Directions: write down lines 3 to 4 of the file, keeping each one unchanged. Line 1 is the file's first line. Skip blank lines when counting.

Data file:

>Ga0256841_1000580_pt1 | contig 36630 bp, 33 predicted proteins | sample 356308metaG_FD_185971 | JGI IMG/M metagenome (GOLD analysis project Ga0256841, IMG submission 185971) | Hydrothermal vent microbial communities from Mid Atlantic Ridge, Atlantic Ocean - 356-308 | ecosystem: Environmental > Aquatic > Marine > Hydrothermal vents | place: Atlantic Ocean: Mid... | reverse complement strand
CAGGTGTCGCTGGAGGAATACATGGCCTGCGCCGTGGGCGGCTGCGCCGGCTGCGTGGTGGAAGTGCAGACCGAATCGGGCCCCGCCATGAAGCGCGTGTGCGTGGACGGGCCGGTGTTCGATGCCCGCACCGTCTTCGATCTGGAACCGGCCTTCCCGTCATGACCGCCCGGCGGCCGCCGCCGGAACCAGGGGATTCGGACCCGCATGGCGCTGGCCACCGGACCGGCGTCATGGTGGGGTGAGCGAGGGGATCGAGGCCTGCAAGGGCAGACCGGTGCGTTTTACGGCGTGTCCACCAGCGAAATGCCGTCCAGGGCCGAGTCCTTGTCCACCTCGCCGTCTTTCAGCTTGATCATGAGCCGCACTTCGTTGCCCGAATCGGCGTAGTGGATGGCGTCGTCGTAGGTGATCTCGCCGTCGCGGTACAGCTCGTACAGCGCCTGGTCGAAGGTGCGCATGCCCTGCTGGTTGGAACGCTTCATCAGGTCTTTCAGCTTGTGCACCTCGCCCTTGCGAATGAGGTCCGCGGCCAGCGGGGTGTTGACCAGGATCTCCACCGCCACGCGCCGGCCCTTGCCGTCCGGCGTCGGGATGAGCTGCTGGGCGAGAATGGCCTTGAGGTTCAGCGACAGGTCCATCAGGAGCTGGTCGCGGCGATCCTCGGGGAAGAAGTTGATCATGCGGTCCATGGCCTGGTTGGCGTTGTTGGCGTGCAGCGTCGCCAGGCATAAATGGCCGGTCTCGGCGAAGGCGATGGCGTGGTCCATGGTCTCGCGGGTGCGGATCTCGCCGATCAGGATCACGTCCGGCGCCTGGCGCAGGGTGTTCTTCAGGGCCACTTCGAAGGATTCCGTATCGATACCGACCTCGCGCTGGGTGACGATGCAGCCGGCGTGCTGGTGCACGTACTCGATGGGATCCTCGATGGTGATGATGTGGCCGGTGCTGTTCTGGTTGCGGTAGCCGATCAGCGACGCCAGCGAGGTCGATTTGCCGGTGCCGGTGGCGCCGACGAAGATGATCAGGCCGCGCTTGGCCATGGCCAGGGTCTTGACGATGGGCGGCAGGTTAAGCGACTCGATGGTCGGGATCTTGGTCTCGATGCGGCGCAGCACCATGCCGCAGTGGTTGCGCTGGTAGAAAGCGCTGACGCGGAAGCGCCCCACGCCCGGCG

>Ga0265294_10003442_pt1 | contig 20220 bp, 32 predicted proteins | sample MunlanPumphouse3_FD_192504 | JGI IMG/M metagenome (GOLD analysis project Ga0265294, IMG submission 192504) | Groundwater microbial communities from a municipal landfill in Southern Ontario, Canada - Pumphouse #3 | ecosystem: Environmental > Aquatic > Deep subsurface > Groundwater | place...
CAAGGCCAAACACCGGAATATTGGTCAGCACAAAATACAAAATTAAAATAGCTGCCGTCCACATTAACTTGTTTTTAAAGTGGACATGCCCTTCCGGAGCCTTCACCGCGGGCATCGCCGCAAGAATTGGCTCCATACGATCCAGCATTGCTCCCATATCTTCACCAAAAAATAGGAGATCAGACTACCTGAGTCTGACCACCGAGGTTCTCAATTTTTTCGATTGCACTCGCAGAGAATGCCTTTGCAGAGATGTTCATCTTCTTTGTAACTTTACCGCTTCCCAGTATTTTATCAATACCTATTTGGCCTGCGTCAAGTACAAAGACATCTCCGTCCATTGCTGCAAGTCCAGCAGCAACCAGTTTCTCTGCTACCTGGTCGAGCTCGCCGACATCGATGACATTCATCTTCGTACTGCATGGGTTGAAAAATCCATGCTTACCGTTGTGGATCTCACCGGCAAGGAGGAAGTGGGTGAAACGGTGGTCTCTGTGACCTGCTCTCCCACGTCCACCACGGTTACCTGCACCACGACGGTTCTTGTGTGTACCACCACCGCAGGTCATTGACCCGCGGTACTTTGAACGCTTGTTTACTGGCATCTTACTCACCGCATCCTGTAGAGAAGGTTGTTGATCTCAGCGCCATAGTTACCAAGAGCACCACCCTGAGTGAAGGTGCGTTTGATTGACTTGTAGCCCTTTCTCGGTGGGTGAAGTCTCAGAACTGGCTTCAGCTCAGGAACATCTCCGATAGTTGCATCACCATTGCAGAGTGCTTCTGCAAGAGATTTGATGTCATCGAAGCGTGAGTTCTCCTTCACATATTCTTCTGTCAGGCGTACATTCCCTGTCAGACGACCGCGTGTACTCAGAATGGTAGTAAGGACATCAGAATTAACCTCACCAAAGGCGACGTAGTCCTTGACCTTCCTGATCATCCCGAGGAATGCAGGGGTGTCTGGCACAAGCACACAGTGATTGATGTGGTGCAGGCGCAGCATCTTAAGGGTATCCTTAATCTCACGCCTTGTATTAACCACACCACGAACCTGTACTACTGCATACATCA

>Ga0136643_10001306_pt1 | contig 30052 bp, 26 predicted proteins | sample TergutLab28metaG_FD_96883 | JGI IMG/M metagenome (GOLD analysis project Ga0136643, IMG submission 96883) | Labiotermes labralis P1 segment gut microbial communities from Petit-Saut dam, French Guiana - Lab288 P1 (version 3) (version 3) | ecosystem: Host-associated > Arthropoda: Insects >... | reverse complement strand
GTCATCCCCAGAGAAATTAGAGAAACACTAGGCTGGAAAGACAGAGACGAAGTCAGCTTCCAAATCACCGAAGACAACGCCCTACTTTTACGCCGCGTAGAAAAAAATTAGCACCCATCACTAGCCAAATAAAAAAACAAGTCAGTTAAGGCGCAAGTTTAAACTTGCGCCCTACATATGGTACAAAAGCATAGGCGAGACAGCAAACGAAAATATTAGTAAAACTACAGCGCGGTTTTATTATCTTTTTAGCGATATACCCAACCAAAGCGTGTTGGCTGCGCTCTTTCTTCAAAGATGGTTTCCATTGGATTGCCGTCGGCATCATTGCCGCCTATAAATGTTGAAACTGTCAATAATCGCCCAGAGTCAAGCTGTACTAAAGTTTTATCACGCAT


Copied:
>Ga0265294_10003442_pt1 | contig 20220 bp, 32 predicted proteins | sample MunlanPumphouse3_FD_192504 | JGI IMG/M metagenome (GOLD analysis project Ga0265294, IMG submission 192504) | Groundwater microbial communities from a municipal landfill in Southern Ontario, Canada - Pumphouse #3 | ecosystem: Environmental > Aquatic > Deep subsurface > Groundwater | place...
CAAGGCCAAACACCGGAATATTGGTCAGCACAAAATACAAAATTAAAATAGCTGCCGTCCACATTAACTTGTTTTTAAAGTGGACATGCCCTTCCGGAGCCTTCACCGCGGGCATCGCCGCAAGAATTGGCTCCATACGATCCAGCATTGCTCCCATATCTTCACCAAAAAATAGGAGATCAGACTACCTGAGTCTGACCACCGAGGTTCTCAATTTTTTCGATTGCACTCGCAGAGAATGCCTTTGCAGAGATGTTCATCTTCTTTGTAACTTTACCGCTTCCCAGTATTTTATCAATACCTATTTGGCCTGCGTCAAGTACAAAGACATCTCCGTCCATTGCTGCAAGTCCAGCAGCAACCAGTTTCTCTGCTACCTGGTCGAGCTCGCCGACATCGATGACATTCATCTTCGTACTGCATGGGTTGAAAAATCCATGCTTACCGTTGTGGATCTCACCGGCAAGGAGGAAGTGGGTGAAACGGTGGTCTCTGTGACCTGCTCTCCCACGTCCACCACGGTTACCTGCACCACGACGGTTCTTGTGTGTACCACCACCGCAGGTCATTGACCCGCGGTACTTTGAACGCTTGTTTACTGGCATCTTACTCACCGCATCCTGTAGAGAAGGTTGTTGATCTCAGCGCCATAGTTACCAAGAGCACCACCCTGAGTGAAGGTGCGTTTGATTGACTTGTAGCCCTTTCTCGGTGGGTGAAGTCTCAGAACTGGCTTCAGCTCAGGAACATCTCCGATAGTTGCATCACCATTGCAGAGTGCTTCTGCAAGAGATTTGATGTCATCGAAGCGTGAGTTCTCCTTCACATATTCTTCTGTCAGGCGTACATTCCCTGTCAGACGACCGCGTGTACTCAGAATGGTAGTAAGGACATCAGAATTAACCTCACCAAAGGCGACGTAGTCCTTGACCTTCCTGATCATCCCGAGGAATGCAGGGGTGTCTGGCACAAGCACACAGTGATTGATGTGGTGCAGGCGCAGCATCTTAAGGGTATCCTTAATCTCACGCCTTGTATTAACCACACCACGAACCTGTACTACTGCATACATCA